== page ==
On Wednesday, September 29th, after facing years of criticism that it was not doing enough to remove health-related misinformation from its platform, YouTube updated its policies to formally remove all vaccine-related misinformation from its platform. YouTube also announced it would be removing members of the “Disinformation Dozen,” or influencers who have been deemed by the Center for Countering Digital Hate most responsible for propagating such misinformation, including as Robert F. Kennedy, Jr., Sherri Tenpenny, and Joseph Mercola.
Despite having implemented this ban, however, YouTube appears to continue to struggle with banning vaccine-related misinformation. According to a Media Matters investigation, the platform has allowed at least 50 videos featuring these influencers on the platform, which have garnered nearly 4.9 million views in total; the investigation also found that some of these videos ran with ads, indicating that YouTube was profiting off such content.
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According to the investigation, many of the videos still up on the platform are posted by other accounts, but allow them to continue to broadcast their anti-vaccine views. For instance, one video by YouTuber Mikhaila Peterson, daughter of intellectual dark web pundit Jordan Peterson, features an interview with Mercola, an osteopathic physician who has been referred to by the New York Times as a “pioneer of the anti-vaccine movement.” That video with Peterson is still running with ads and has more than 776,000 views. Media Matters also found several videos featuring prominent anti-vax influencer Robert F. Kennedy, Jr. still on the platform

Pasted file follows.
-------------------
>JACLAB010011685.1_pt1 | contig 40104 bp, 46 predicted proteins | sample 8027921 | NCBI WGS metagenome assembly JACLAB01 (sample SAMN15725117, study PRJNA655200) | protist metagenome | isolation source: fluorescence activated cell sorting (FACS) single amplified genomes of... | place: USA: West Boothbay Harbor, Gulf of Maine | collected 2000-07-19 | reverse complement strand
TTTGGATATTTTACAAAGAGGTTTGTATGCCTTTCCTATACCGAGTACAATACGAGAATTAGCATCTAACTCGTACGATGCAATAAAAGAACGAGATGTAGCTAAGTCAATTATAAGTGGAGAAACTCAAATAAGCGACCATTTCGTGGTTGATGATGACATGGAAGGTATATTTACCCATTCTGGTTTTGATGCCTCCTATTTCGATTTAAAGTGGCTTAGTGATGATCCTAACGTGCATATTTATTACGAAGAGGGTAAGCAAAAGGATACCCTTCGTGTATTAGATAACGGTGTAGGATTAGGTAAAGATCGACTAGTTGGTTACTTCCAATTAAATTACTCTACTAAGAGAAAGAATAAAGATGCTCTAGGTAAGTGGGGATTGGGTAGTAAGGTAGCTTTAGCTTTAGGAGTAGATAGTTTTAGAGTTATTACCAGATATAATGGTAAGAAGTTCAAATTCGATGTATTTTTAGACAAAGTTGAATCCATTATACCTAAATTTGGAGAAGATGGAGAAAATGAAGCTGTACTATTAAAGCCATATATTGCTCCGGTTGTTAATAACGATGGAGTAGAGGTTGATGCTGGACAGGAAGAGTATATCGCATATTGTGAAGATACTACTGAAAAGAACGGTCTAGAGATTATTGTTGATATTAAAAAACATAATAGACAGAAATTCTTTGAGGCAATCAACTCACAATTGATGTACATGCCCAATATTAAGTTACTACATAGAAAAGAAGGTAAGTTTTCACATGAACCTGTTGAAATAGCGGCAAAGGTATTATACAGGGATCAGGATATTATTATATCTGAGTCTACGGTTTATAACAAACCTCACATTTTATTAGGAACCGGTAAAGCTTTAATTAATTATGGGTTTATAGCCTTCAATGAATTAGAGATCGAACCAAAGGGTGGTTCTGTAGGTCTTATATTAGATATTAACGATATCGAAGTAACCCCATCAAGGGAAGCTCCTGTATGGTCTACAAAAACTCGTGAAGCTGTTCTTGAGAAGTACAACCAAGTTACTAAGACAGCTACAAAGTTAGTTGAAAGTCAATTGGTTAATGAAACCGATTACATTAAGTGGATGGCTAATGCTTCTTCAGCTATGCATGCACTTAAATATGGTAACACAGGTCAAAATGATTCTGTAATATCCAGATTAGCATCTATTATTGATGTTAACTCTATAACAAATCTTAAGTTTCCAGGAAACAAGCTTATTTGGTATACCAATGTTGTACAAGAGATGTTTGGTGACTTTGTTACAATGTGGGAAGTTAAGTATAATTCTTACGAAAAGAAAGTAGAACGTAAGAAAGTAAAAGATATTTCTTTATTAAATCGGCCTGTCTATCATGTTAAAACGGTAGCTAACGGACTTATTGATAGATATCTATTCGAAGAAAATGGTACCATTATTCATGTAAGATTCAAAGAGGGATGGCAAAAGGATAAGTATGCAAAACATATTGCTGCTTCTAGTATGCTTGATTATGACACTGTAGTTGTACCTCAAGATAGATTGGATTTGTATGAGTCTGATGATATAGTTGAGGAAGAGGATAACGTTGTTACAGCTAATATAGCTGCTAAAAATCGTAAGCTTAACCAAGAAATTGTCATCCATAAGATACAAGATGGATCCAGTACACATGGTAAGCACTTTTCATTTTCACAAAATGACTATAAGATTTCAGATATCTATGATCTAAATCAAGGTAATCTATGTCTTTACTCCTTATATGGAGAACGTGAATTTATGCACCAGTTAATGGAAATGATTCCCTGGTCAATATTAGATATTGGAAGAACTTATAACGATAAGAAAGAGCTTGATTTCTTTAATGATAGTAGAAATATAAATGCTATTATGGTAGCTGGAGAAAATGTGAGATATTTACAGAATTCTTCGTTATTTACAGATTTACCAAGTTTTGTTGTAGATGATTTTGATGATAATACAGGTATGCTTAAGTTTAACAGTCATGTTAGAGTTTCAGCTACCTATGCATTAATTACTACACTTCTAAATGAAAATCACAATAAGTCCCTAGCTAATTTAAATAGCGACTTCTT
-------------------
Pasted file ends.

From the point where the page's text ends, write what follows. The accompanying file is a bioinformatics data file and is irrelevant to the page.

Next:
YouTube has long gotten criticism for failing to curb misinformation, particularly via its algorithm, which critics and researchers say promotes and suggests increasingly extreme and sensationalized content based on viewers’ interests. (YouTube has stated it has implemented sweeping changes to its algorithm to combat this, and denies that the platform serves as a radicalization vector.) It has also been under pressure to remove influencers like RFK Jr. (who was removed from Instagram in February) from its platform.
Last month, after facing years of criticism that it was not doing enough to fight the spread of conspiracy theories and misinformation on its platform, YouTube announced it would be removing content that “falsely alleges that approved vaccines are dangerous and cause chronic health effects, claims that vaccines do not reduce transmission or contraction of disease, or contains misinformation on the substances contained in vaccines will be removed.” But if the Media Matters report is any indication, that may not be enough.
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